Getting back to the lyrics, do you have a particular creative process you go through when writing rhymes?
“Usually, during the day I’ll be out walking in the street, picking my son up, reading the newspaper, hearing conversations, and mentally I’m collecting thoughts and words all day. Then I’ll sit down at night and start putting things together. Maybe a particular word I heard that day might spark a thought, or something I’ve seen, and I’ll just sit and start zoning and creating a rhyme based around that. If I have a particular beat that I’m trying to write to, I’ll be putting rhymes together in my head during the day, thinking of things, and then when I get home I’ll jot it all down and start putting it down. I can pretty much write anywhere though. I’m not one of these dudes who can only write in the studio or something like that. I just kind of go inside myself. If I was in some small West African village, I could just zone out and write. If I was in Siberia somewhere, I could still write (laughs). As long as I’m peaceful and calm, I can zone out and come up with something.”
You’ve definitely always been an emcee that you really have to sit down and listen to because you pack so much into your verses. You seem to have a real skill for using the streets as the context for your rhymes but then you take the listener outside of that world and give some real food for thought that’s universal and not just relevant to people living that street life…
“I’ve learned that sometimes you can go to far with it and go over someone’s head so it’s not about clubbin’ people over the head with some scholarly s**t all the time, it’s about achieving a balance in your writing so that anyone can take something from it. The thing is, when I was growing-up on my block, I wasn’t selling crack as a teenager or bustin’ guns, but that was around me. So when I started rhyming, I couldn’t say that I was doing that, so the challenge to me was to incorporate what I was seeing in my environment and write about it correctly so that I would still be respected for being street-wise and the streets would still feel me. So I came at it from a different angle just trying to be descriptive, breaking everything down so that when you listened to my music I was taking you for a walk through my environment and you would be able to see everything that goes on there. From a rat running across the street, to someone looking out their window seeing what’s going on, to someone stood on the corner doing their thing. But at the same time, I was no fool, I went to school, I studied English and things of that nature, so I still wanted to give people that proper grammar and then flip it back to the streets. I felt that if I could incorporate all of those elements in my rhymes, then I would really have something. Then once I really started to work at it I really started to move into my own zone and come with my own style that had that balance.”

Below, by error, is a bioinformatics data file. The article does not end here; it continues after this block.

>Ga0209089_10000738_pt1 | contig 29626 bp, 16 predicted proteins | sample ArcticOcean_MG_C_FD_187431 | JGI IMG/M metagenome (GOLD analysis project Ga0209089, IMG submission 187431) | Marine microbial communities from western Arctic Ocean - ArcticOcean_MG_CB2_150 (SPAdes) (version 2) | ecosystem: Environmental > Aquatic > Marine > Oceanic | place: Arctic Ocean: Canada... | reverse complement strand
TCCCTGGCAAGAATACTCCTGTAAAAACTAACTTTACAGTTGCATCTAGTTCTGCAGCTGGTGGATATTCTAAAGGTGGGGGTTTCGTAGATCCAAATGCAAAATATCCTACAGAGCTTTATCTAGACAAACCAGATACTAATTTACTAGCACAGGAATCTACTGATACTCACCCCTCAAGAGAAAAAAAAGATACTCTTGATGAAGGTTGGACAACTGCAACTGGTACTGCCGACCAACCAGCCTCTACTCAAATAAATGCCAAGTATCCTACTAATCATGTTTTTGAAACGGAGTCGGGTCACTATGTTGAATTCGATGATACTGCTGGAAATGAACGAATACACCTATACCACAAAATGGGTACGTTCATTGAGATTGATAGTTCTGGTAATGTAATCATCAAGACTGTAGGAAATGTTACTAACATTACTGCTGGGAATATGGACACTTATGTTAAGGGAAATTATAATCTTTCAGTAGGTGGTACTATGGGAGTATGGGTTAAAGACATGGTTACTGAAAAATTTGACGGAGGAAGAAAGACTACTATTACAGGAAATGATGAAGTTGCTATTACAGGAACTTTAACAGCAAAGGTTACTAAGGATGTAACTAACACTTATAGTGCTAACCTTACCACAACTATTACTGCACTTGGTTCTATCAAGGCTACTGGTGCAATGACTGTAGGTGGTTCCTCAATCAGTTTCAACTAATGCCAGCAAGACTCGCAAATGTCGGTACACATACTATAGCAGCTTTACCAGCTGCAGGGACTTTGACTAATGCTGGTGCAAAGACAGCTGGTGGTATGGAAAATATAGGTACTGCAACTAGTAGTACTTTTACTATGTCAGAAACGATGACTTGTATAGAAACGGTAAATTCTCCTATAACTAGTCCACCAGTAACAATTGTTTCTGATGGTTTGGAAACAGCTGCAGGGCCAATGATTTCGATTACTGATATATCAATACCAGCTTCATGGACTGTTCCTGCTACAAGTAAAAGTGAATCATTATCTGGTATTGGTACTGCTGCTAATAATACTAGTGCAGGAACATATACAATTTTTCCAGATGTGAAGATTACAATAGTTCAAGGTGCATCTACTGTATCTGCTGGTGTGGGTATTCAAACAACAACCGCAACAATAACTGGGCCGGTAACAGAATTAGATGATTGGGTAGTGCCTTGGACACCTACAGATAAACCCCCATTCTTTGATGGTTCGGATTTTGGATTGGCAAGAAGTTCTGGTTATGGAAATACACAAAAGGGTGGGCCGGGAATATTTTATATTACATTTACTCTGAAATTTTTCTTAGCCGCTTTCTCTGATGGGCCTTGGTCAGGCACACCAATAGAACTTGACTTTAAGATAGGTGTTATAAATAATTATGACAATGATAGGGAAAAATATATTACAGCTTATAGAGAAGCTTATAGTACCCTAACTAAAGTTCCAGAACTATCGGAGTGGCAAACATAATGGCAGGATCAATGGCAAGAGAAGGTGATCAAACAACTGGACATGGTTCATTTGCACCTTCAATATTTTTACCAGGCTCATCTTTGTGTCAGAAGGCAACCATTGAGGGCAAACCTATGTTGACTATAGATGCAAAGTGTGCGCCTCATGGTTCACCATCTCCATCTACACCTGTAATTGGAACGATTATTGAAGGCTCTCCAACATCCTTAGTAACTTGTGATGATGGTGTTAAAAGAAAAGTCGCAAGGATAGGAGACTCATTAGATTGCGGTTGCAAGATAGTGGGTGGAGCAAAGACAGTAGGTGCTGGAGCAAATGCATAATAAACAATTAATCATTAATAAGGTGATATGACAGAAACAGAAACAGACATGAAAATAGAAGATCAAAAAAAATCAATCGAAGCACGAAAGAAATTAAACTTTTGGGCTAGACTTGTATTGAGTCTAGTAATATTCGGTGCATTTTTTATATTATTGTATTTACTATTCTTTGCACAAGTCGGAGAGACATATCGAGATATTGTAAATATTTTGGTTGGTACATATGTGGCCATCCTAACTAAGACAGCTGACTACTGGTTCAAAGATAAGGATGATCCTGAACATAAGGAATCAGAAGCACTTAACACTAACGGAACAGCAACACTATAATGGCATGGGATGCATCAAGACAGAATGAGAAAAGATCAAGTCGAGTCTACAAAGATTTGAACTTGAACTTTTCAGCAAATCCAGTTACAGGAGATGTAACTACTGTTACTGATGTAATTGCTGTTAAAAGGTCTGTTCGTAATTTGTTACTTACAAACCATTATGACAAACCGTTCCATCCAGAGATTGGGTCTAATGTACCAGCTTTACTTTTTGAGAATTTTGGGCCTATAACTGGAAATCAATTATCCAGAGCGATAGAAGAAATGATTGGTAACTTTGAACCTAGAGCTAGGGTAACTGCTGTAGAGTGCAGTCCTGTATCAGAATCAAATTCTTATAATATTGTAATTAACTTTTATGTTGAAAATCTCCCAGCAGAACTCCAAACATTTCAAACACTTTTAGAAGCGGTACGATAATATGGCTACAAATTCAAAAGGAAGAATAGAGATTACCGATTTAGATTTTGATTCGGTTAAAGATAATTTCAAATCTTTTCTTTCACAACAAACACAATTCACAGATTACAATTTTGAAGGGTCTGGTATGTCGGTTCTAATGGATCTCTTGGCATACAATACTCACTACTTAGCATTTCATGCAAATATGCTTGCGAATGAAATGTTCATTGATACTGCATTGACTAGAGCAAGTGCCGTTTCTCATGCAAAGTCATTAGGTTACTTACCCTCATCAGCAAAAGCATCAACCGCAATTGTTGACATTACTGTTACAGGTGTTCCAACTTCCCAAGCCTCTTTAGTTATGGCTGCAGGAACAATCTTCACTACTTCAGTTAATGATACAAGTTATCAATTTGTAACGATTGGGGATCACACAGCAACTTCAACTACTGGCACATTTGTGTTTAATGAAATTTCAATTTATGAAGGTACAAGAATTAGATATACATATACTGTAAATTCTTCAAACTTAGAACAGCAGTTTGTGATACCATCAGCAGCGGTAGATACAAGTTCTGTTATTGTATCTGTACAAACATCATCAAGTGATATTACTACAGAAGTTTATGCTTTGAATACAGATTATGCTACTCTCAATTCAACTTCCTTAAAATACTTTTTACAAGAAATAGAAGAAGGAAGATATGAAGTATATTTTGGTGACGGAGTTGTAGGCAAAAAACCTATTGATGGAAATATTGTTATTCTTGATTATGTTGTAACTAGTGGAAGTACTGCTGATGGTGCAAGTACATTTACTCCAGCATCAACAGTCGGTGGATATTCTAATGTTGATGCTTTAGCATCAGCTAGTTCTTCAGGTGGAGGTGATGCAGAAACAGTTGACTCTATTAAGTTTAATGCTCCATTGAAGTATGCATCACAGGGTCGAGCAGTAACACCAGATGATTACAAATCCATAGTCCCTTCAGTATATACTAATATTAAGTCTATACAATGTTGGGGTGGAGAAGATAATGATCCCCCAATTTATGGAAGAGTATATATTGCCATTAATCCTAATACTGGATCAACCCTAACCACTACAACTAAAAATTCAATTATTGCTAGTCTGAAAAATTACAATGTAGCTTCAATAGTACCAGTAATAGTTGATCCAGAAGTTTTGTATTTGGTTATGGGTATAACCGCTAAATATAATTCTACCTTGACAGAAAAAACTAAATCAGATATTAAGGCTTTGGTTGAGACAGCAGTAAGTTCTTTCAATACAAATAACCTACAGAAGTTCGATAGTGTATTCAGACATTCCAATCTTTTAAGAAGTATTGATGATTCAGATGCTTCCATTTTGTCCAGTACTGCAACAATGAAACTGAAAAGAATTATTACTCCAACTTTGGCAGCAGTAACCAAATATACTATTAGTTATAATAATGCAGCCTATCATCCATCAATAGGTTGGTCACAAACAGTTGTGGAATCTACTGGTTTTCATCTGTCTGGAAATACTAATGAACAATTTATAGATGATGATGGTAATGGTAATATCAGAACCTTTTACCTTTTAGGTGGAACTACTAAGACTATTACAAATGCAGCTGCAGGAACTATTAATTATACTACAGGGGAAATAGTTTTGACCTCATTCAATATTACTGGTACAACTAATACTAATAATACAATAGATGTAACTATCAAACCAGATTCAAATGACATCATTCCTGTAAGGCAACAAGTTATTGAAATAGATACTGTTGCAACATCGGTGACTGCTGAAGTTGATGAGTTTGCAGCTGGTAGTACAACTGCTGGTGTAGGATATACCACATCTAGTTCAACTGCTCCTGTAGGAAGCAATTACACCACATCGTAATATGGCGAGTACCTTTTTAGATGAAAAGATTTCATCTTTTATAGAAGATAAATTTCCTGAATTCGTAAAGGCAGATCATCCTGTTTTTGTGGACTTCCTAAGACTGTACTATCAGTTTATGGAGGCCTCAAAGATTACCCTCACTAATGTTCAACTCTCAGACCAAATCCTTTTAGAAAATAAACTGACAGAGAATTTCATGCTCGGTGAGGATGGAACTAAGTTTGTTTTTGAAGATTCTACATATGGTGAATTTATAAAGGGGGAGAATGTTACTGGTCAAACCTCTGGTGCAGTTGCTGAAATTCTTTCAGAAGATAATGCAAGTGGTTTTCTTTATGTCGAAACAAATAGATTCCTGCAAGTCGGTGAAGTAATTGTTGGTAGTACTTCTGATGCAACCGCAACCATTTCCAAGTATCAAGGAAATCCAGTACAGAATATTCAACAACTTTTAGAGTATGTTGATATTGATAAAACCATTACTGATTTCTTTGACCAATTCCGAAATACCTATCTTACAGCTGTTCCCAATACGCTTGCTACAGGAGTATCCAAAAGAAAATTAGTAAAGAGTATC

Unfortunately a lot of emcees today aren’t trying to achieve that same balance though, it’s about style over substance and flow over content. In my opinion, to be considered a great emcee you of course have to have your own style and be nice with your delivery, but on top of just sounding good what you’re actually saying also has to have some substance beyond just being words that rhyme…
“Exactly, and I always bring it back to me being around some of the top emcees in the game early in my career because that was something that I learnt from them. I mean, do you remember when Big L dropped “Ebonics”? That was crazy! Those rhymes sounded incredible but there was also so much thought that went into them. So from early on, I was thinking ‘Okay, this is the level of quality that I have to maintain.’ If you played a lot of Pun’s rhymes from back then today, he could still take out a whole crew with just one verse because he used to pack so much in there with his flow, the imagery he’d use and his punchlines.”
It’s funny you should say that as I was just listening to Fat Joe’s second album the other day from 1995 and when Pun dropped his “Snatch the moon out the sky and blow the sun away” rhyme on “Watch Out” I was thinking the same thing…
“Yeah, I remember that rhyme, that was when he was still known as Moon Dog. But you can hear the hunger in that verse and that’s the way I was approaching my rhymes back then as well because it was always a dream for me to come out but I just never knew when it was going to happen. So I was always trying to write rhymes that went beyond the time I was in that I felt would still carry an impact in years to come, and that’s still how I approach what I do today.”
So what are the plans for 2012?
“We just finished the artwork on “The Constantine Tapes” which is going to be a mixtape with about ten or twelve songs. I’m also looking to finally drop that “Blvd Author” project and we got the Barbury’N album coming after the mixtape. So we’re definitely looking to get our brand out there and I’m also working with a partner of mine to get our own label Fiyah Sounds up and running. So for 2012 I’m just looking to be wherever I need to be to get the ball rolling and let people know that I’m still out here with quality music.”
Barbury’N – “Living At Still” (Mugshot Music / 2011)